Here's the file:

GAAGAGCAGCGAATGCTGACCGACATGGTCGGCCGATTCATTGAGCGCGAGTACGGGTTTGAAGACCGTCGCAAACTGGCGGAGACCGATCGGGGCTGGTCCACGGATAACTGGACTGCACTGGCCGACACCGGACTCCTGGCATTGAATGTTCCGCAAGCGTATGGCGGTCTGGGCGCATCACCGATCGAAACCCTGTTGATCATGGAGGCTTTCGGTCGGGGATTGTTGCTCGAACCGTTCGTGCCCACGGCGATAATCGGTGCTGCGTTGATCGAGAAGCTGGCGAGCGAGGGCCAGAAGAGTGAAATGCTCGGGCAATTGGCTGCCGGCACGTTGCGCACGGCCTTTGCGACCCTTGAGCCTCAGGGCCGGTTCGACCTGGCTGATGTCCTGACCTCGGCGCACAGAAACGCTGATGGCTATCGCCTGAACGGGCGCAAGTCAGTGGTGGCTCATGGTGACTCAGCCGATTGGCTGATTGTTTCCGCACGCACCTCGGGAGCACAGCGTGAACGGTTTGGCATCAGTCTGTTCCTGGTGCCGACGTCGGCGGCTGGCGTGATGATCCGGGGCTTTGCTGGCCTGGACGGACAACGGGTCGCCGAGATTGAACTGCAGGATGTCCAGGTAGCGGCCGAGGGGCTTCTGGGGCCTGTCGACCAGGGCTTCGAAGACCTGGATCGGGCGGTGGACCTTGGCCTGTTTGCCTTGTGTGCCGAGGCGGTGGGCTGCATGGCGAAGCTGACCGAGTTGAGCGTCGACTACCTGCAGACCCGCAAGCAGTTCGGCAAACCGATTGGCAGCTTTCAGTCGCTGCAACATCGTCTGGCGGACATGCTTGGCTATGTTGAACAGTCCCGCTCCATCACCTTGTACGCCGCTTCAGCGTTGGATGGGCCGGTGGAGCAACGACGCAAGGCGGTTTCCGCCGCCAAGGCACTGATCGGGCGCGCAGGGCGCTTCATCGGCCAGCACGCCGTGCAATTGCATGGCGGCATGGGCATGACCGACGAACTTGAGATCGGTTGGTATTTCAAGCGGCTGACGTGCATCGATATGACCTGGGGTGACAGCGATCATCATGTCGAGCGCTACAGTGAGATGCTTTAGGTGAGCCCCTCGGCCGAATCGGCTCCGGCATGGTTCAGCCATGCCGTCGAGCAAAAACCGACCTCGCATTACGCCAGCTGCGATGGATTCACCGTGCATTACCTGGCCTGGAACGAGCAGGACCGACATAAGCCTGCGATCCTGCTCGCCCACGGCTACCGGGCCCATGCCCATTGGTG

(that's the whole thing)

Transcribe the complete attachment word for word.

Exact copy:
GAAGAGCAGCGAATGCTGACCGACATGGTCGGCCGATTCATTGAGCGCGAGTACGGGTTTGAAGACCGTCGCAAACTGGCGGAGACCGATCGGGGCTGGTCCACGGATAACTGGACTGCACTGGCCGACACCGGACTCCTGGCATTGAATGTTCCGCAAGCGTATGGCGGTCTGGGCGCATCACCGATCGAAACCCTGTTGATCATGGAGGCTTTCGGTCGGGGATTGTTGCTCGAACCGTTCGTGCCCACGGCGATAATCGGTGCTGCGTTGATCGAGAAGCTGGCGAGCGAGGGCCAGAAGAGTGAAATGCTCGGGCAATTGGCTGCCGGCACGTTGCGCACGGCCTTTGCGACCCTTGAGCCTCAGGGCCGGTTCGACCTGGCTGATGTCCTGACCTCGGCGCACAGAAACGCTGATGGCTATCGCCTGAACGGGCGCAAGTCAGTGGTGGCTCATGGTGACTCAGCCGATTGGCTGATTGTTTCCGCACGCACCTCGGGAGCACAGCGTGAACGGTTTGGCATCAGTCTGTTCCTGGTGCCGACGTCGGCGGCTGGCGTGATGATCCGGGGCTTTGCTGGCCTGGACGGACAACGGGTCGCCGAGATTGAACTGCAGGATGTCCAGGTAGCGGCCGAGGGGCTTCTGGGGCCTGTCGACCAGGGCTTCGAAGACCTGGATCGGGCGGTGGACCTTGGCCTGTTTGCCTTGTGTGCCGAGGCGGTGGGCTGCATGGCGAAGCTGACCGAGTTGAGCGTCGACTACCTGCAGACCCGCAAGCAGTTCGGCAAACCGATTGGCAGCTTTCAGTCGCTGCAACATCGTCTGGCGGACATGCTTGGCTATGTTGAACAGTCCCGCTCCATCACCTTGTACGCCGCTTCAGCGTTGGATGGGCCGGTGGAGCAACGACGCAAGGCGGTTTCCGCCGCCAAGGCACTGATCGGGCGCGCAGGGCGCTTCATCGGCCAGCACGCCGTGCAATTGCATGGCGGCATGGGCATGACCGACGAACTTGAGATCGGTTGGTATTTCAAGCGGCTGACGTGCATCGATATGACCTGGGGTGACAGCGATCATCATGTCGAGCGCTACAGTGAGATGCTTTAGGTGAGCCCCTCGGCCGAATCGGCTCCGGCATGGTTCAGCCATGCCGTCGAGCAAAAACCGACCTCGCATTACGCCAGCTGCGATGGATTCACCGTGCATTACCTGGCCTGGAACGAGCAGGACCGACATAAGCCTGCGATCCTGCTCGCCCACGGCTACCGGGCCCATGCCCATTGGTG